Take cohesive action to protect peninsular marine turtles — Tapash Rudra

NOVEMBER 24 — Peninsular sea turtles are slotted among better-known marine creatures that the Peninsula has to offer, with their conservation history dating far back to early 1950s.

Moreover, they have been thoroughly studied and several works also been carried out on them. Local media, popular magazines, scientific journals and global data bases all are in a continuous effort to establish their necessity in the ecosystem.

Having said that, the number of marine turtles in this peninsula is progressively declining. Species like Leatherback and Ridley turtles already reached the verge of extinction, while few others are in vulnerable to endangered category, according to the latest reports of WHO.

Anthropological threats are the major cause of worries of the constant decline of the sea turtles. Egg exploitation, commercial hunting of marine turtles, fishing mortality, lack of nesting places, marine pollution are equally contributing to the overall outcome.

In case of crocodiles, if the temperature in a particular hatching season goes below 37 degree Celsius, all the offspring would be males and if in a season the temperature exceeds 37 degree Celsius, all the offspring would be females.

Like crocodiles, sex of the turtles are determined by the thermal fluctuations as well. There is a 1:10 ratio regarding the production of the male and female counterparts of these creatures depending on the seasonal variation.

I must emphasise that the strategy on marine turtle conservation is not lacking, but it has to be more pronounced and cohesive.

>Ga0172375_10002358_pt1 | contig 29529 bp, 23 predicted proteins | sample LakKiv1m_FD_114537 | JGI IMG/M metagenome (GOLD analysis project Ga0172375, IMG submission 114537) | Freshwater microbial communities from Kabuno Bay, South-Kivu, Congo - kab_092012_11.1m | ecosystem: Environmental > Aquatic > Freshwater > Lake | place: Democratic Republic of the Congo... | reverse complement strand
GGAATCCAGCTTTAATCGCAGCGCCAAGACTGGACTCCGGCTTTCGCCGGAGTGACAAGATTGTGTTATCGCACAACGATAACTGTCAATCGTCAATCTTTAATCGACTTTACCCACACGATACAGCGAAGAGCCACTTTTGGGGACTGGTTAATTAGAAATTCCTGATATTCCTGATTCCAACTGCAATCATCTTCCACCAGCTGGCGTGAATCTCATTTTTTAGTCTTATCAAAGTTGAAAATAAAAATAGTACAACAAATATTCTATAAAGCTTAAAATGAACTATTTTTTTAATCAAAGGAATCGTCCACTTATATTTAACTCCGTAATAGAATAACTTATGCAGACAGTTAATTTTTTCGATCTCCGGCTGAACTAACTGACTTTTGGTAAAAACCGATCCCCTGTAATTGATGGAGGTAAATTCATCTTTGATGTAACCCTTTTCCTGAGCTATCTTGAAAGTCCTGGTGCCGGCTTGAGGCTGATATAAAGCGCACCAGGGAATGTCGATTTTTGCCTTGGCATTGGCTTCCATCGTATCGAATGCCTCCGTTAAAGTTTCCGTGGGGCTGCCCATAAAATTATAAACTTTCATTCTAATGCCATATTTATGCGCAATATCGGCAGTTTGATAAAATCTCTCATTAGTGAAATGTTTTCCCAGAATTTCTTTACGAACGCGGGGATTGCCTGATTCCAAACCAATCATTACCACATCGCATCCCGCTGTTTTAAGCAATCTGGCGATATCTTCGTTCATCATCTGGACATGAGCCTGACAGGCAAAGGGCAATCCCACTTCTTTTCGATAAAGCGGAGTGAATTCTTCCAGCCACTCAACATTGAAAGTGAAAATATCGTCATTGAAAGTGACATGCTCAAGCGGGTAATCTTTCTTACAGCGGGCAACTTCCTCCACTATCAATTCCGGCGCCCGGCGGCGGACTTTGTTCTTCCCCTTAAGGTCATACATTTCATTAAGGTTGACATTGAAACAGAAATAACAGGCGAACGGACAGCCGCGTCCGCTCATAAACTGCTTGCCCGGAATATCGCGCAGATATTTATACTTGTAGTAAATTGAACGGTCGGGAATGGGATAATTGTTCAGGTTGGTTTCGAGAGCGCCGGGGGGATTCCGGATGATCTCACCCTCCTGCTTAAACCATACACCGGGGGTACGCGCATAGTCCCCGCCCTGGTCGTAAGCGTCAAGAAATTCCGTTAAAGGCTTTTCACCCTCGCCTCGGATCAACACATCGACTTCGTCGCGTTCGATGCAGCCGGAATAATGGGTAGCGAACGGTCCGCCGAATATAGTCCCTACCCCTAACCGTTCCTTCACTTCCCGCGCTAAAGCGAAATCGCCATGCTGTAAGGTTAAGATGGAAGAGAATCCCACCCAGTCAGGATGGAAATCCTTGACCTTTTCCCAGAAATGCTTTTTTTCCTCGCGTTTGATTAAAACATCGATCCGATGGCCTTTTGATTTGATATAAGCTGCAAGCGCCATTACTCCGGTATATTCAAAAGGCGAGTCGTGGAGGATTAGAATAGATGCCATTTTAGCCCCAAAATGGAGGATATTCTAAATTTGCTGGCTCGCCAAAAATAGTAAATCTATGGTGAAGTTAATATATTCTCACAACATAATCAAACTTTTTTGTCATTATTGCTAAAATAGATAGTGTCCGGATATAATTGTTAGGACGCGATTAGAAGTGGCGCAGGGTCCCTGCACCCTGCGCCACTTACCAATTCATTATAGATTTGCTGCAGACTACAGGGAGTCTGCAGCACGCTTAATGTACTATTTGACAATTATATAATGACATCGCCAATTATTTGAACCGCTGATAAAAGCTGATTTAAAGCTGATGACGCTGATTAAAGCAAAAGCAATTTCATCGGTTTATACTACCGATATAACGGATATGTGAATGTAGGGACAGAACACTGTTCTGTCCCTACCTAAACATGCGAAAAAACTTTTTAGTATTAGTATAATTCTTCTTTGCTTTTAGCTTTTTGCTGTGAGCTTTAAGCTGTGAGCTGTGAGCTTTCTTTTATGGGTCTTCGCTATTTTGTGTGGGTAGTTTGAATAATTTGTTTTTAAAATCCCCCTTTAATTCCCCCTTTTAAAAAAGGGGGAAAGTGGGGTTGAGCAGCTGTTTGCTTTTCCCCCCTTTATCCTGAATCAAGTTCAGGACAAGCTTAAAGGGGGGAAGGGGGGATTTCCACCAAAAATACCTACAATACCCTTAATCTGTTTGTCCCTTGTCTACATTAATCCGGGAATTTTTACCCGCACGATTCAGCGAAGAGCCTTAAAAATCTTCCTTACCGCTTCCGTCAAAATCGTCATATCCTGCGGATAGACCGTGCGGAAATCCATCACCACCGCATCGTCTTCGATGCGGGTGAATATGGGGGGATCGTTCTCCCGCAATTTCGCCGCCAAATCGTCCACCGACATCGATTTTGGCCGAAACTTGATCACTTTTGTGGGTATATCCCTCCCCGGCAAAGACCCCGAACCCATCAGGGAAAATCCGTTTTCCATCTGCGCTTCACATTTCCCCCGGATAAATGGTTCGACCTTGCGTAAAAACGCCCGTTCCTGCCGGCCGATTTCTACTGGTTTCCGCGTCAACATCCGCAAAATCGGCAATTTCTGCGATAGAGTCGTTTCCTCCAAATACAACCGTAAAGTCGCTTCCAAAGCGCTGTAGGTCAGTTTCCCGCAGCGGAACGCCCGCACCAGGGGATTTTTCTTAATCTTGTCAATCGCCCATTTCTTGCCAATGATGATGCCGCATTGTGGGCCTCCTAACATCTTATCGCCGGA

In conjunction with this, I would like to quote marine conservation biologist Scott Mayback, “Malaysia has been doing turtle conservation for 50 years but the focus has mostly been on hatch-lings — eggs, nesting etc. But not much has been done for adult turtles or injured juveniles.”

In addition to this, in my opinion, there must be a concerted effort to make strong legislative policies and conservation acts to protect the rapid demise of these precious marine animals.

I would also like to stress that specific egg incubation programmes should be implemented and expanded for the propagation, egg protection of the marine turtles.

Malaysia, for example; right now has few nesting sites for marine turtles. In my suggestion, the current nesting sites of Terengganu, Pahang, Perak and Melaka should be straight away announced as “turtle sanctuaries.”

Last but not the least, countries like Indonesia, Malaysia, Borneo should exchange thoughts with the neighboring nations to wipe out the stigma of turtle conservation.

It is also recommended to utilise advanced technology and recent global data bases aimed at overall conservation of the marine turtles.

* Dr Tapash Rudra is with the Department of Biotechnology, Faculty of Science, Lincoln University College, Malaysia.

** This is the personal opinion of the writer or publication and does not necessarily represent the views of Malay Mail Online.

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